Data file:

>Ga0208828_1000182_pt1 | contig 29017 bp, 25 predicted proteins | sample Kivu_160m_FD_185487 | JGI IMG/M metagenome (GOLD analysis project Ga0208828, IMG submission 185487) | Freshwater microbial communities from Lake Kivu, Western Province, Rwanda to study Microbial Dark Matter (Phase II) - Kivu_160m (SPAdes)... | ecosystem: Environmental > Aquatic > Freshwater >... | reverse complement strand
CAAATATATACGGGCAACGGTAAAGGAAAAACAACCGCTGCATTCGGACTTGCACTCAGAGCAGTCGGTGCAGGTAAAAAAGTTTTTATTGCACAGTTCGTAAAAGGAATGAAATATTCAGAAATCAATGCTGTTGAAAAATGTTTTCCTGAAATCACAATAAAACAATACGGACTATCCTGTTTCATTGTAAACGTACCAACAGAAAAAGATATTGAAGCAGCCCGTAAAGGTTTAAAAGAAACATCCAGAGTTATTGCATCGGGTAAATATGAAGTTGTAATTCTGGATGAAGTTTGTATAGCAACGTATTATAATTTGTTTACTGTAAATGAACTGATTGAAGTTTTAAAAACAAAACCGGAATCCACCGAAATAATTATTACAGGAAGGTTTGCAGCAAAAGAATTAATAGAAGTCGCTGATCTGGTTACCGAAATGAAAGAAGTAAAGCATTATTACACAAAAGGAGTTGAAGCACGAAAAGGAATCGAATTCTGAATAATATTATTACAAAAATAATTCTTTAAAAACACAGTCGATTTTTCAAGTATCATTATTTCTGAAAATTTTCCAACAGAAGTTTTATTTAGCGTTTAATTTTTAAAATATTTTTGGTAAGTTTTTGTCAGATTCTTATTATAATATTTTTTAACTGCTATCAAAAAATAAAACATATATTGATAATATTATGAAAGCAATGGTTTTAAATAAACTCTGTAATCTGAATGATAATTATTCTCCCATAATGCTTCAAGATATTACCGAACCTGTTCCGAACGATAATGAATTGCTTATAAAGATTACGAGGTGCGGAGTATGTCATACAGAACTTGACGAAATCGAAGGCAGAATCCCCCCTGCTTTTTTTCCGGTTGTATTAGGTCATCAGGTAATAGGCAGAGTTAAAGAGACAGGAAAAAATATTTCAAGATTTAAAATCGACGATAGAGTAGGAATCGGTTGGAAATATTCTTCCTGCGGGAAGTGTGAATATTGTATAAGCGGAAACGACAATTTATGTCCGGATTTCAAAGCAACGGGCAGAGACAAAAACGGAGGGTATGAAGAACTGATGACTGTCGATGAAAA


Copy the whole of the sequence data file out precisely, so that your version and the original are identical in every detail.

>Ga0208828_1000182_pt1 | contig 29017 bp, 25 predicted proteins | sample Kivu_160m_FD_185487 | JGI IMG/M metagenome (GOLD analysis project Ga0208828, IMG submission 185487) | Freshwater microbial communities from Lake Kivu, Western Province, Rwanda to study Microbial Dark Matter (Phase II) - Kivu_160m (SPAdes)... | ecosystem: Environmental > Aquatic > Freshwater >... | reverse complement strand
CAAATATATACGGGCAACGGTAAAGGAAAAACAACCGCTGCATTCGGACTTGCACTCAGAGCAGTCGGTGCAGGTAAAAAAGTTTTTATTGCACAGTTCGTAAAAGGAATGAAATATTCAGAAATCAATGCTGTTGAAAAATGTTTTCCTGAAATCACAATAAAACAATACGGACTATCCTGTTTCATTGTAAACGTACCAACAGAAAAAGATATTGAAGCAGCCCGTAAAGGTTTAAAAGAAACATCCAGAGTTATTGCATCGGGTAAATATGAAGTTGTAATTCTGGATGAAGTTTGTATAGCAACGTATTATAATTTGTTTACTGTAAATGAACTGATTGAAGTTTTAAAAACAAAACCGGAATCCACCGAAATAATTATTACAGGAAGGTTTGCAGCAAAAGAATTAATAGAAGTCGCTGATCTGGTTACCGAAATGAAAGAAGTAAAGCATTATTACACAAAAGGAGTTGAAGCACGAAAAGGAATCGAATTCTGAATAATATTATTACAAAAATAATTCTTTAAAAACACAGTCGATTTTTCAAGTATCATTATTTCTGAAAATTTTCCAACAGAAGTTTTATTTAGCGTTTAATTTTTAAAATATTTTTGGTAAGTTTTTGTCAGATTCTTATTATAATATTTTTTAACTGCTATCAAAAAATAAAACATATATTGATAATATTATGAAAGCAATGGTTTTAAATAAACTCTGTAATCTGAATGATAATTATTCTCCCATAATGCTTCAAGATATTACCGAACCTGTTCCGAACGATAATGAATTGCTTATAAAGATTACGAGGTGCGGAGTATGTCATACAGAACTTGACGAAATCGAAGGCAGAATCCCCCCTGCTTTTTTTCCGGTTGTATTAGGTCATCAGGTAATAGGCAGAGTTAAAGAGACAGGAAAAAATATTTCAAGATTTAAAATCGACGATAGAGTAGGAATCGGTTGGAAATATTCTTCCTGCGGGAAGTGTGAATATTGTATAAGCGGAAACGACAATTTATGTCCGGATTTCAAAGCAACGGGCAGAGACAAAAACGGAGGGTATGAAGAACTGATGACTGTCGATGAAAA